patting the 'prepared charge' perched on top of
my rucksack, cheerfully informed me that the
charge was quite harmless until primed with the
detonator and fuse. He went on to say that even
if hit by a bullet it would be safe and then
added, 'unless it's a tracer. In that case I
would save myself the shilling for a burial
blanket. He wandered off chuckling. My reply to
his humorous aside is unprintable.
The maps and models used for our briefings were
in incredible detail. These, together with the
aerial photographs, many taken at sea level,
enabled us to form a very clear picture of our
particular stretch of beach, including the beach
obstacles and the strong points awaiting us.
discovered that we would be landing on Juno-Nan
Beach,, right in front of Bernieres-Sur Mer,
and that on disembarking we had to rendezvous by
the sea-wall. There we would be met by our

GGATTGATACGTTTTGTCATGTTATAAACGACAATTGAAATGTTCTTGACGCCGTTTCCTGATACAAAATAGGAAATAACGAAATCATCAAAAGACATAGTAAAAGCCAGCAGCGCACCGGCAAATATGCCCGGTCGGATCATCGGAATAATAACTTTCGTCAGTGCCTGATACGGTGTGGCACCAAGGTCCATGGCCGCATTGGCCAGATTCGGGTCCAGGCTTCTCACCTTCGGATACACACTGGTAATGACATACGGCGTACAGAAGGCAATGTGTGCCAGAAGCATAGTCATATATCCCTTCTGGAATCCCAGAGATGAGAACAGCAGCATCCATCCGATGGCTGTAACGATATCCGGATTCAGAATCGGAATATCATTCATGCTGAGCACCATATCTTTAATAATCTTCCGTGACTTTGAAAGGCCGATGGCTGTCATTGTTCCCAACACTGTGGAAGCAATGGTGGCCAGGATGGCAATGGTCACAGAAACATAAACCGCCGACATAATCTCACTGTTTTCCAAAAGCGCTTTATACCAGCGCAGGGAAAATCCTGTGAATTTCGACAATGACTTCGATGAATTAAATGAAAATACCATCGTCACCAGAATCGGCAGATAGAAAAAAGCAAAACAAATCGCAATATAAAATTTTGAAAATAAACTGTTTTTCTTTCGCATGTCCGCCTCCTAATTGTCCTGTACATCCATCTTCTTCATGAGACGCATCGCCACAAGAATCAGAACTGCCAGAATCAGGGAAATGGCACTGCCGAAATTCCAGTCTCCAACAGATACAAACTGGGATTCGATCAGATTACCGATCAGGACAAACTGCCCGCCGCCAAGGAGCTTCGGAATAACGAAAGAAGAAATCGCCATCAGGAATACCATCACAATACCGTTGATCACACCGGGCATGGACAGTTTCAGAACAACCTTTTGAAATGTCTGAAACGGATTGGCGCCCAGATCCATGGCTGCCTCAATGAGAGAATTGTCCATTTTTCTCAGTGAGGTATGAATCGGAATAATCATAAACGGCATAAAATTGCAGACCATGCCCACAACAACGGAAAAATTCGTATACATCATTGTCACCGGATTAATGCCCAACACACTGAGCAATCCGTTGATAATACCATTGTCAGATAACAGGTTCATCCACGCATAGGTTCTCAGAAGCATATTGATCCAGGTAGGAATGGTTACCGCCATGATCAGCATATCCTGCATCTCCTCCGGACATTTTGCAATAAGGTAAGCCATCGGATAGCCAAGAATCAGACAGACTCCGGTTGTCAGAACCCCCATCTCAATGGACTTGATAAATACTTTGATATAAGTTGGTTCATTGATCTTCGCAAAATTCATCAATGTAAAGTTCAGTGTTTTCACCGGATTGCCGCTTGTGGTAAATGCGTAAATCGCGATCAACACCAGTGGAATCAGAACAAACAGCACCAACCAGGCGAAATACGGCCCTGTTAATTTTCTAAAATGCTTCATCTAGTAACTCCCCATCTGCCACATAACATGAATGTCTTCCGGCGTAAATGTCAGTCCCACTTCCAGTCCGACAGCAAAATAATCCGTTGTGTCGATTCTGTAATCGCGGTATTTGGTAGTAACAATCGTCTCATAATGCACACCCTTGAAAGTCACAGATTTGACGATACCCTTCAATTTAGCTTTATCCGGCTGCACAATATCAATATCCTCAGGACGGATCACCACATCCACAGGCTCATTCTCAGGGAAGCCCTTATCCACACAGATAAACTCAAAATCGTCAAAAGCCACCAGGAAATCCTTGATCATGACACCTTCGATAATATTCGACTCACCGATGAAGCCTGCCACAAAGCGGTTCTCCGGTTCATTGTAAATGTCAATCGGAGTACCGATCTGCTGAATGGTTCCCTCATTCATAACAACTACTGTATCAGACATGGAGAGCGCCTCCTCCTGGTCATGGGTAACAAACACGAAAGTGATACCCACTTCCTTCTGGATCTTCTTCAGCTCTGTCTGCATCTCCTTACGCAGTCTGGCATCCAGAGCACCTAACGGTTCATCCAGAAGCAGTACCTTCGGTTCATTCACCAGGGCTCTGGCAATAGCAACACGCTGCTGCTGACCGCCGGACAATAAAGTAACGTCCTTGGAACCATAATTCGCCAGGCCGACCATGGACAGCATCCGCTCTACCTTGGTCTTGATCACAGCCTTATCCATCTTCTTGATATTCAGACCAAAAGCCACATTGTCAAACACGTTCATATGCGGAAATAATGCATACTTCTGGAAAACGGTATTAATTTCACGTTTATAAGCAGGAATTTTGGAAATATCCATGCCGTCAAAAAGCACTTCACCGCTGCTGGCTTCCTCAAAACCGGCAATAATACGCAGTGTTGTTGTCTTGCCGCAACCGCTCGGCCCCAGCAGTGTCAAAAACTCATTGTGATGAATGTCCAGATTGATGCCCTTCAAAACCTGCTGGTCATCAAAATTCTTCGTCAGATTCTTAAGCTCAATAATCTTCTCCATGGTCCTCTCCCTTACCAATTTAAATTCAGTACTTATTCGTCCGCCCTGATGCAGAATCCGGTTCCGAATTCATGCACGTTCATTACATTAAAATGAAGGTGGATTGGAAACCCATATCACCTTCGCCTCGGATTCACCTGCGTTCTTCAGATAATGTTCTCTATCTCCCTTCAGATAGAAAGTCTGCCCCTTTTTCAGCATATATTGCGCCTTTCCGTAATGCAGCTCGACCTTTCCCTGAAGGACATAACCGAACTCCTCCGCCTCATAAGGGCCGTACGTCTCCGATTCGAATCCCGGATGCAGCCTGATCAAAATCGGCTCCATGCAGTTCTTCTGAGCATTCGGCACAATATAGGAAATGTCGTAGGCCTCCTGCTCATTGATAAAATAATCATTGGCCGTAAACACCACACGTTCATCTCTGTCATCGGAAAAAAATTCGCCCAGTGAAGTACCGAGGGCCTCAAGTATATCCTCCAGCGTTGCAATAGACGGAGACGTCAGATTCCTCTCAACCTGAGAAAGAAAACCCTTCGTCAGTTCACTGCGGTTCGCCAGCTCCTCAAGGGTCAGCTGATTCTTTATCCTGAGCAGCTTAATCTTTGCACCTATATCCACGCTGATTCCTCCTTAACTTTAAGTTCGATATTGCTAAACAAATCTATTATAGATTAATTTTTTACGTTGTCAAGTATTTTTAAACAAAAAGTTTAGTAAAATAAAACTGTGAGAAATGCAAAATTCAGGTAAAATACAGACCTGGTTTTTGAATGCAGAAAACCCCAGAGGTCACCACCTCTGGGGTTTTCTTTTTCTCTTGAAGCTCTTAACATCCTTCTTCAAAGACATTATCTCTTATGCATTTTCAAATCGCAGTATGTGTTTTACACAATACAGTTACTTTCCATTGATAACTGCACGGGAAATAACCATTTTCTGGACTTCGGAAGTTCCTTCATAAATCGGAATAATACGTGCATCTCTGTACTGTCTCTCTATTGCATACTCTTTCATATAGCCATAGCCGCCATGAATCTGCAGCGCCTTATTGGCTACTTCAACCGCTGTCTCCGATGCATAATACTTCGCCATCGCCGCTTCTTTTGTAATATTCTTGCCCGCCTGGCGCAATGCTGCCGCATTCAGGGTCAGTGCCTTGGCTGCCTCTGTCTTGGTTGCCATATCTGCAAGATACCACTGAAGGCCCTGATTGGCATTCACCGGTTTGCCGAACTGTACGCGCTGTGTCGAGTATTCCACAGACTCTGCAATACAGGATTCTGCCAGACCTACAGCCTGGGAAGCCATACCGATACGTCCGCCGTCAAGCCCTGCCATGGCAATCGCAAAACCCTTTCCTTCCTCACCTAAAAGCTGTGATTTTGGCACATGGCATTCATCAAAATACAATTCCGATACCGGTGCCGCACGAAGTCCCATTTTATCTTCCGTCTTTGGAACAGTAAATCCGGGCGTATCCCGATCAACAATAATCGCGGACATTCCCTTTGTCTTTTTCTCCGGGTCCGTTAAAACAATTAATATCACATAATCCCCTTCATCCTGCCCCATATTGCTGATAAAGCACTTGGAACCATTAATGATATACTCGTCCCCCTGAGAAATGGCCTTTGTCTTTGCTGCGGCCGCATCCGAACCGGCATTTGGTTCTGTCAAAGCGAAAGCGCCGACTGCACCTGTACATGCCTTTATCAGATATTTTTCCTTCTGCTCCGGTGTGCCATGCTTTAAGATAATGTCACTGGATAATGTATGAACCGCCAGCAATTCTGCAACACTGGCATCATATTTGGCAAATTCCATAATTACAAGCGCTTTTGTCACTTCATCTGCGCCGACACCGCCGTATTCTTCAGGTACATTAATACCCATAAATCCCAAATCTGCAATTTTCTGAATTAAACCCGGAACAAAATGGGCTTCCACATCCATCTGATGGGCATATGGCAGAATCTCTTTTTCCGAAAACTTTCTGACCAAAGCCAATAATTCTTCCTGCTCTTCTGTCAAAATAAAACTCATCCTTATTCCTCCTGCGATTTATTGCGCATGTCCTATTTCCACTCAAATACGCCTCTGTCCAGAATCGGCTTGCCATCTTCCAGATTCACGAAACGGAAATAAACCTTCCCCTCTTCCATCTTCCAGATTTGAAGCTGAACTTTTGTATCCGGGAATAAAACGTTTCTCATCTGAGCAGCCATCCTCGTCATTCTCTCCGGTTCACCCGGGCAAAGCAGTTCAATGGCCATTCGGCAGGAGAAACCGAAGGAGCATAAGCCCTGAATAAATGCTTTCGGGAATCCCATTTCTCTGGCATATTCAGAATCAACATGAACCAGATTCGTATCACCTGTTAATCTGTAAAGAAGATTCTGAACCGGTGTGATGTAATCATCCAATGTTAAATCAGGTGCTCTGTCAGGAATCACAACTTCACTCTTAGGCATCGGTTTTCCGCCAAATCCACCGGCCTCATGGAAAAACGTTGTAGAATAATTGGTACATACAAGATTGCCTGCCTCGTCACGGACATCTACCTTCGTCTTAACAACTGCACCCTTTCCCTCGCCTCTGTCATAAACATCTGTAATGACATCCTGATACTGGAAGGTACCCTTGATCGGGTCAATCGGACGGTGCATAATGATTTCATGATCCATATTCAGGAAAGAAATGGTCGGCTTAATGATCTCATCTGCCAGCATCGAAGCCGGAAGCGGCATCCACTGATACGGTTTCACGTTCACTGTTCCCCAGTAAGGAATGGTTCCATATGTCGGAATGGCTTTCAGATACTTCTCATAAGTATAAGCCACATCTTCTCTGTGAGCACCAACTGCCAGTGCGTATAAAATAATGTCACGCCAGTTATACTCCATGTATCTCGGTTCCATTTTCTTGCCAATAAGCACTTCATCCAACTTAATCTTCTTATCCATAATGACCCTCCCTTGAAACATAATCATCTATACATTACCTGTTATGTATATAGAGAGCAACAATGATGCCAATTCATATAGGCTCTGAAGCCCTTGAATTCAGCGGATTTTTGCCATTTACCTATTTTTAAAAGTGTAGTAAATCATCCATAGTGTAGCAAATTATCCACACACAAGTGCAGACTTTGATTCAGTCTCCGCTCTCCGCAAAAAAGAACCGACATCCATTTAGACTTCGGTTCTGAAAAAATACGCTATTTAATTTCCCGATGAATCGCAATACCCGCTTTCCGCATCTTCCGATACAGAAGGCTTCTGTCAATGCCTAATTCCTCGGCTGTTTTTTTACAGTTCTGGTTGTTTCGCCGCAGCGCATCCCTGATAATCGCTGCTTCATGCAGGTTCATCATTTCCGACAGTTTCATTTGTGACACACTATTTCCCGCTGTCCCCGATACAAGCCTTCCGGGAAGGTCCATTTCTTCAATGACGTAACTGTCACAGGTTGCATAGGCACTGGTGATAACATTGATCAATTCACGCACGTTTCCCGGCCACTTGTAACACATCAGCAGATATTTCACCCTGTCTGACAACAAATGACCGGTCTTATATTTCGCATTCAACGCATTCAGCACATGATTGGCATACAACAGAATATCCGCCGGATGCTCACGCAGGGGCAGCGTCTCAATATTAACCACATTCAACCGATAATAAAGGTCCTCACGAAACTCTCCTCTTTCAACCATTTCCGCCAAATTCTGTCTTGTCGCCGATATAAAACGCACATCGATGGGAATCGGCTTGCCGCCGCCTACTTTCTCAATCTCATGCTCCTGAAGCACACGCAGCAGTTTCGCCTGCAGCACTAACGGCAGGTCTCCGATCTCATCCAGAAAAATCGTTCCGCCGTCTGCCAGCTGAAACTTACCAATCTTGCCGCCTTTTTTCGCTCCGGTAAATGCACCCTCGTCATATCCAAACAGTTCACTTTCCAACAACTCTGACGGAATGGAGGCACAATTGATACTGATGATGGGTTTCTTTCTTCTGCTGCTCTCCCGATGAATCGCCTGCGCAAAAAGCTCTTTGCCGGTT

Platoon Officer (Lt Phillips) and the
reconnaissance Sgt and party who would have
landed with the Assault Infantry (Queen's Own
Rifles). We were due to land some 30
after the first assault.
the end of May we were issued with French francs
thus leaving little doubt as to our destination.
Thursday 1st June
the Company was addressed by the Commanding
Officer. His main comments being:-
he considered it a privilege that we were
wearing 3rd Canadian's Divisional Flash and that
we would be supporting the Divisional assault on
the Atlantic Wall.
reminded us of the sacrifice by Canada at Dieppe
in August 1942 and how the lessons of that
tragedy would be of benefit to us in the task
concluded by expressing his confidence that we
would all do our utmost in supporting the
Saturday 3rd June
to discover the camp placed on instant readiness
(ready to move in one hour) and to be
informed that as of now we were on 'Active
Service'. (My Army Discharge book clearly states
- Service NW Europe. 3.6.44).
the day in an increasing state of tension. Each
hour seemingly longer, until just before last
light. Then into the camp rolled a large company
of TCV's (Troop carrying vehicles). Within a
very short time we had loaded up and were on our
way into Southampton docks,
approached the dock area, convoys were
converging from all points of the compass. It
was incredible. Yet such was the organisation
and control that in a comparatively short time